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Pros and Cons of Telehealth in Primary Care

The COVID-19 pandemic prompted healthcare systems to create new care delivery modules using more telemedicine and an integrated team approach. Telehealth helps gather data from patients at home, enabling preventive care and reducing admissions, thereby cutting costs and freeing up beds for patients in need of acute care.

Telehealth is shaping the future of healthcare in two major areas: increasing access to care coverage in rural communities and improving mental health services. Better monitoring and effective communication can improve quality of life, reduce admission and improve outcomes.

Like everything else, however, telehealth in primary care has both pros and cons.

Highlighting Overall Pros and Cons

Pros. Telehealth can improve access and timeliness of care, identify problems earlier and cut out-of-pocket patient costs. It can reduce barriers to care for patients who have transportation or mobility issues or live far from healthcare facilities or specialists. Wearables give patients more personal control and partnership in their healthcare. Patient portals, such as MyHealth, improve patient/care team communication for a timelier response to refills, tests or medical questions.

Cons. Telehealth barriers can include licensure, reimbursement, legal, confidentiality and geographical issues. Of course, not all visits can be virtual such as comprehensive physical exams requiring palpation or auscultation, biopsies or imaging. No electronic system is 100% secure, but vigilant cybersecurity measures can help offset the risks. A patient’s lack of familiarity with electronic health record systems, an inability to troubleshoot technical difficulties and unreliable connections often pose challenges. In addition, immediate access to electronic health information may allow patients to learn about a diagnosis through their patient portal instead of their provider.

Reaching Residents in Sparsely Populated Areas

For many living in rural America, sometimes the region where they work, live and play does not have close access to a healthcare provider or specialists. Telehealth helps expand the reach of providers in rural areas. Care teams can develop comprehensive plans using local resources and telehealth services for optimal, well-coordinated patient care.

John is a 59-year-old rural Nebraska farmer who felt palpitations in his chest and some swelling in his feet. Testing reveals that he needs a new heart valve after a referral to the closest cardiologist. Wearables allow his primary care and cardiology teams to monitor him before and after surgery. Every morning, his weight, blood pressure, blood oxygen levels and heart rhythm transmit from a wearable or through the portal where both the cardiologist and primary care offices can see the information.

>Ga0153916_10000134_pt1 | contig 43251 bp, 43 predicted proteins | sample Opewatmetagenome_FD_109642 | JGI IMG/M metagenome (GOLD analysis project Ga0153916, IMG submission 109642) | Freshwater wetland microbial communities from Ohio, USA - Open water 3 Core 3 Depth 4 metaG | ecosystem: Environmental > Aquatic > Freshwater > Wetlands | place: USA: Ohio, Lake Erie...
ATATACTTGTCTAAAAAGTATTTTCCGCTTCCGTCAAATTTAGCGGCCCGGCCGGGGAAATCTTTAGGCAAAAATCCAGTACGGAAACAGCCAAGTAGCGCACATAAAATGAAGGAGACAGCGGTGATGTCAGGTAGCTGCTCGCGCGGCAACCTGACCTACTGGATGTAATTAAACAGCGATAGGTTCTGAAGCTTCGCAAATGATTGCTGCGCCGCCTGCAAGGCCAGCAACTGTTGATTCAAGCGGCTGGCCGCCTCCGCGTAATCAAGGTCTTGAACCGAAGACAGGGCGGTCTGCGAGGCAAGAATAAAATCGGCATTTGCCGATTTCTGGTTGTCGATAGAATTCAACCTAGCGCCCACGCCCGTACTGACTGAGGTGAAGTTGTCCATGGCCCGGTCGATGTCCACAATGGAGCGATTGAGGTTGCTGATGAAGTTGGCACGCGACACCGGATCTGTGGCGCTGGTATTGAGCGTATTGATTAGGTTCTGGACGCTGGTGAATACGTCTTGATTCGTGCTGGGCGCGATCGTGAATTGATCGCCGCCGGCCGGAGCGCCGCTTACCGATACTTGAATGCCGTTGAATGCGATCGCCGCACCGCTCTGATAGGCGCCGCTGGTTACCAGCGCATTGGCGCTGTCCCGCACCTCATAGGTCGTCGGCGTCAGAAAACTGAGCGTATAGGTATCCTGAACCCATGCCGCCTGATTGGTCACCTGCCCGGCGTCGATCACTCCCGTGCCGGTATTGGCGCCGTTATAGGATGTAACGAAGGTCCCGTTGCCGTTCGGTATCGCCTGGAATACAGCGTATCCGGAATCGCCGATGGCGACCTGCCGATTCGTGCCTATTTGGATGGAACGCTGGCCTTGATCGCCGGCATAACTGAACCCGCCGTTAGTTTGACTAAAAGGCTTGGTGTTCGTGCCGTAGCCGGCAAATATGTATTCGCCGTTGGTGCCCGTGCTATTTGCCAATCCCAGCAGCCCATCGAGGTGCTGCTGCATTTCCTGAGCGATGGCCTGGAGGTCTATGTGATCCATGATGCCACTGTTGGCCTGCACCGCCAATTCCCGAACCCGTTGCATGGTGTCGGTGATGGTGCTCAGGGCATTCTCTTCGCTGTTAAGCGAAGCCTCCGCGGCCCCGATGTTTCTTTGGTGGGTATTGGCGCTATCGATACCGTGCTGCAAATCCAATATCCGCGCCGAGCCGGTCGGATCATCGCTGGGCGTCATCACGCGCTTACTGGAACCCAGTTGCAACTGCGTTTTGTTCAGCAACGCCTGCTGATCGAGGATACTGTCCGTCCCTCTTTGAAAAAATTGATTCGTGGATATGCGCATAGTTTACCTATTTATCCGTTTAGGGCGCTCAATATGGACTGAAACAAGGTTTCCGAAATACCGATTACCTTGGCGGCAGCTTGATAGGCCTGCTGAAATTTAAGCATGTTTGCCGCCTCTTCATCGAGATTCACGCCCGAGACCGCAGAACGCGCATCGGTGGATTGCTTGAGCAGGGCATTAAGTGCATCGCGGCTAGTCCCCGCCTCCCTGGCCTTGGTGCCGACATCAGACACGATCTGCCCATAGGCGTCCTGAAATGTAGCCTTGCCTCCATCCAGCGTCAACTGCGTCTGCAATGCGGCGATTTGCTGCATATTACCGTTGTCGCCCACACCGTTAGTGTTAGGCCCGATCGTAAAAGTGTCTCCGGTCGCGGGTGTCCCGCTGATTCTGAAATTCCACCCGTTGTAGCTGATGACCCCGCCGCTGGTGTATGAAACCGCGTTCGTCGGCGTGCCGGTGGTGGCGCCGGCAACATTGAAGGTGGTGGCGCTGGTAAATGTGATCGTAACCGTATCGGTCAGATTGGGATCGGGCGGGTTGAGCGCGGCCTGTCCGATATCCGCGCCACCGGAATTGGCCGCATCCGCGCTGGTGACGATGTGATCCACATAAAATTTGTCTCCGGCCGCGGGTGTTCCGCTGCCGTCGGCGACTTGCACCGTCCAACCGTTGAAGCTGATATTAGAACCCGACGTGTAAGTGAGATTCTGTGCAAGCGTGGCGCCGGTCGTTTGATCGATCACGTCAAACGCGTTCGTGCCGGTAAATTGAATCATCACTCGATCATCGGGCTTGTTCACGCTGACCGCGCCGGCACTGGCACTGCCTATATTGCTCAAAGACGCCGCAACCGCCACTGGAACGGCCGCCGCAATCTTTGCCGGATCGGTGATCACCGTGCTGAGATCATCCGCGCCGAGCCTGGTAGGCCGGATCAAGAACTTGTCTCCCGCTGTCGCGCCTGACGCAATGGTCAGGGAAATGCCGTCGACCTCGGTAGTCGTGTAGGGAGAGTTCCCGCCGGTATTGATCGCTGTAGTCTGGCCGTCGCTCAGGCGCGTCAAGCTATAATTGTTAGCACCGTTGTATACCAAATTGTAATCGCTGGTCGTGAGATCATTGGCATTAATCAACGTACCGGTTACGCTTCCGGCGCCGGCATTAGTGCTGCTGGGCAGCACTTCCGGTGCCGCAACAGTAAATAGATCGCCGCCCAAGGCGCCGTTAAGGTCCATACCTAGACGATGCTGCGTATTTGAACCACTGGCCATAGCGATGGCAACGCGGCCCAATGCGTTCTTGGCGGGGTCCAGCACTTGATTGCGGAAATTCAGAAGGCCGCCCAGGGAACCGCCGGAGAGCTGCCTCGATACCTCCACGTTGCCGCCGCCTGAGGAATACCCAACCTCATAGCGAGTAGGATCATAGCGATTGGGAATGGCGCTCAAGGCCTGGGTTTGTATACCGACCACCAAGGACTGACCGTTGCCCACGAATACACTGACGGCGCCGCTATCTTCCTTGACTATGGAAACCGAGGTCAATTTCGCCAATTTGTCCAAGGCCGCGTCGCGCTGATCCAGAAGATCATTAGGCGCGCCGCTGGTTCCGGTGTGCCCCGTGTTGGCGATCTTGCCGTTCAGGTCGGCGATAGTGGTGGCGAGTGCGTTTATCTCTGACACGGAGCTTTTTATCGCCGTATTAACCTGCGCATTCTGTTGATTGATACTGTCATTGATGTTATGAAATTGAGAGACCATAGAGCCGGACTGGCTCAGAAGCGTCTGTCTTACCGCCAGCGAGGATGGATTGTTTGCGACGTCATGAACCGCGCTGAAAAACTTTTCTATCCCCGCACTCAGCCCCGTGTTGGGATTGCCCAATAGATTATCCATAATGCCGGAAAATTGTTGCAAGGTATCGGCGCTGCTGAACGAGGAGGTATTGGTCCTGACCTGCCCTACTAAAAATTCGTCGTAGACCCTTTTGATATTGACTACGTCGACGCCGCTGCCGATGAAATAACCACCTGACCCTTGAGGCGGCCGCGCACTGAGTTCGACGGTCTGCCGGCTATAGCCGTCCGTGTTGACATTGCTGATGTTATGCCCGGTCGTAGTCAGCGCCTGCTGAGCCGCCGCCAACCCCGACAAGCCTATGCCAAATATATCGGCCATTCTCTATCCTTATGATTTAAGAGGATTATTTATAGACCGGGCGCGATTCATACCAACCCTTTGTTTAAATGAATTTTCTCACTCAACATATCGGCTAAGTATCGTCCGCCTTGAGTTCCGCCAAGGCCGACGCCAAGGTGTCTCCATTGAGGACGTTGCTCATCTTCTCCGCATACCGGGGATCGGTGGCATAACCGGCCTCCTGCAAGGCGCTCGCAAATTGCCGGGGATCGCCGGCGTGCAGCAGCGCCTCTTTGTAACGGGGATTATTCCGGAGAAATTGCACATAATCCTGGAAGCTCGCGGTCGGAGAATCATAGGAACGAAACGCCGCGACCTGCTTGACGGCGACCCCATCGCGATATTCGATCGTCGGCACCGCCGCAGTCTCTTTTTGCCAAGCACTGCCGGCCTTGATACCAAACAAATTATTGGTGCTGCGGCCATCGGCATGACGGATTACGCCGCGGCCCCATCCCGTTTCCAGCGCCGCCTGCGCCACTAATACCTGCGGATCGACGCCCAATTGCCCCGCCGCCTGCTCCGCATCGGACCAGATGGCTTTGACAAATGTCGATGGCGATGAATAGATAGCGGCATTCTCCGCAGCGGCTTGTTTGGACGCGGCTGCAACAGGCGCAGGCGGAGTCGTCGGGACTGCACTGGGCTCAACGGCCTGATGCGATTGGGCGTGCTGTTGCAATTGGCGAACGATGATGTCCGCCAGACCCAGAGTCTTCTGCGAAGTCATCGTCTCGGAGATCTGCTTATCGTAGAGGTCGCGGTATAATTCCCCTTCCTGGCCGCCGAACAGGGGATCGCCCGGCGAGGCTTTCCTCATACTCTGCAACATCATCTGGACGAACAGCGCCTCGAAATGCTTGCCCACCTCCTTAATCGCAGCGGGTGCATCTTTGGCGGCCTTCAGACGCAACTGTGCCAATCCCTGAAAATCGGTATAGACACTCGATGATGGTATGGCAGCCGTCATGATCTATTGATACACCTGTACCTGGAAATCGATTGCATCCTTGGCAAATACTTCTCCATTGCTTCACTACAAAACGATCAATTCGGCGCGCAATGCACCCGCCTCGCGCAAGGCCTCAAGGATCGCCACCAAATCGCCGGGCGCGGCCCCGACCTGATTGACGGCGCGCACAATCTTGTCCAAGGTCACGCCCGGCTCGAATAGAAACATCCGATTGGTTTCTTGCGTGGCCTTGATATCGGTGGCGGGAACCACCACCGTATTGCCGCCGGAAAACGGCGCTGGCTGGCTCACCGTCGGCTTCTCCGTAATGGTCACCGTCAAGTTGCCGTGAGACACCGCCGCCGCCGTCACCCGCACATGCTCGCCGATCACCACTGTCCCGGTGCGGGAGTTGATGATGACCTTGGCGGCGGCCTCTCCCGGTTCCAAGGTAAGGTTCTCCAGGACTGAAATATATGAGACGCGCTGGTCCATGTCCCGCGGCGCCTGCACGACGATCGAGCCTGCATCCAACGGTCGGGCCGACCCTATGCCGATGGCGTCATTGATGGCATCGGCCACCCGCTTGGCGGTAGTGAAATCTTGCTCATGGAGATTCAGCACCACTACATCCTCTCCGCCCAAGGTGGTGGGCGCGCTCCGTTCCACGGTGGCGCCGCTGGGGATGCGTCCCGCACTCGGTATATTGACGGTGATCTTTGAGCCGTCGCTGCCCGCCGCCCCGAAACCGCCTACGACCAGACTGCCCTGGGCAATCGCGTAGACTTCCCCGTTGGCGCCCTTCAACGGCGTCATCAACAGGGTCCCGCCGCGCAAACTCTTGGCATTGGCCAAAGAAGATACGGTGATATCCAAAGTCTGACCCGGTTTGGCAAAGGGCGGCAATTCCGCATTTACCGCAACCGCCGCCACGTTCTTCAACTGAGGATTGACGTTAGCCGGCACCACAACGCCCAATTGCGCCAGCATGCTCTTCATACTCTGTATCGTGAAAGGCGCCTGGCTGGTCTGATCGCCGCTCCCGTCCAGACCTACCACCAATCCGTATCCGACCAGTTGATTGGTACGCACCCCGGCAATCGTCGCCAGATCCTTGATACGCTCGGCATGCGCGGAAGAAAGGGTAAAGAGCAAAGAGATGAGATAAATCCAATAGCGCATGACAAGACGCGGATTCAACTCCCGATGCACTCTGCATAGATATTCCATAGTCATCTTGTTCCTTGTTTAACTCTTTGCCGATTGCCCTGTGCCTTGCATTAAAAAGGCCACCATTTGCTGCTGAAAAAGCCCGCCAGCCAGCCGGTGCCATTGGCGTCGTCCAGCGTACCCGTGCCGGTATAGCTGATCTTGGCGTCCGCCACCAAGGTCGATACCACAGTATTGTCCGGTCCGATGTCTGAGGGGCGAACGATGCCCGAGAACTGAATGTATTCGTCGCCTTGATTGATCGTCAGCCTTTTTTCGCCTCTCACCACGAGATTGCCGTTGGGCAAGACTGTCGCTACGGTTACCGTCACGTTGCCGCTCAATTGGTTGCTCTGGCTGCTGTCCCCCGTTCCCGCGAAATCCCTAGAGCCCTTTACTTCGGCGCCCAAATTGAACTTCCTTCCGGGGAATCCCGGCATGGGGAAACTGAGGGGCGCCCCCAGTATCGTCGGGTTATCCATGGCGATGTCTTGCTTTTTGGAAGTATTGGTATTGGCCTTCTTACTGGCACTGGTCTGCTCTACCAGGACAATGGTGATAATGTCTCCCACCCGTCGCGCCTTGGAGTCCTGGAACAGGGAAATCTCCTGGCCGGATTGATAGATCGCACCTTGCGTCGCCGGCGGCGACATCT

Telehealth allows expert consultation for both the patient and the local care team. For example, in the scenario above, if a cardiologist or cardiac surgeon needs mentoring or education then a remote consult allows the patient to receive the best medical care closer to home. 

Improving Mental Health

Primary care providers are leading integrated mental health services. Virtual care mental health services offer many benefits including convenience and comfort. Patients, couples and families often feel more comfortable with online video therapy or telepsychiatry services. Group telehealth offers a sense of community, reduction of isolation and new perspectives. In addition, telehealth can be part of an integrated approach for substance use disorder.

Janice is a 26-year-old who works remotely for a banking call center. Her primary interaction is with her dog due to living alone and working from home. She reports a sad mood and low energy and admits depression and not wanting to engage in social activity. Her primary care provider is comfortable prescribing her an antidepressant if she agrees to therapy. With mental health services, Janice starts purposefully planning bi-monthly social activities.

Mental health services may be provided by the patient’s insurance, but cash pay options cost significantly less for virtual visits.

Moving Telehealth Into the Mainstream

Efforts are ongoing to help providers, practices, and health systems through a Telehealth Immersion Program. Patients need comprehensive services with an online provider, prescriptions, urgent care, therapy and mental health through high-quality, convenient appointments via video chat. Most major carriers cover services with affordable cash pay options available.

Best practices for telehealth systems include provider availability at short notice with coverage for late evenings and weekends and collaboration with a 24-hour pharmacy. Some services ship equipment or testing directly to the patient with instructions for use.   

Telehealth provides a path to improving healthcare that aligns with the National Academy of Medicine plan of the Future of Nursing 2020-2030: Charting a Path to Achieve Health Equity. Telemedicine will be one of the dominant features to reach this goal. All patients should have equal access to telemedicine — not just those who can afford smartphones, internet or insurance. Healthcare professionals and systems have a crucial role in assessing for “digital poverty” and low digital health literacy so that they can take the appropriate measures to achieve health equity.

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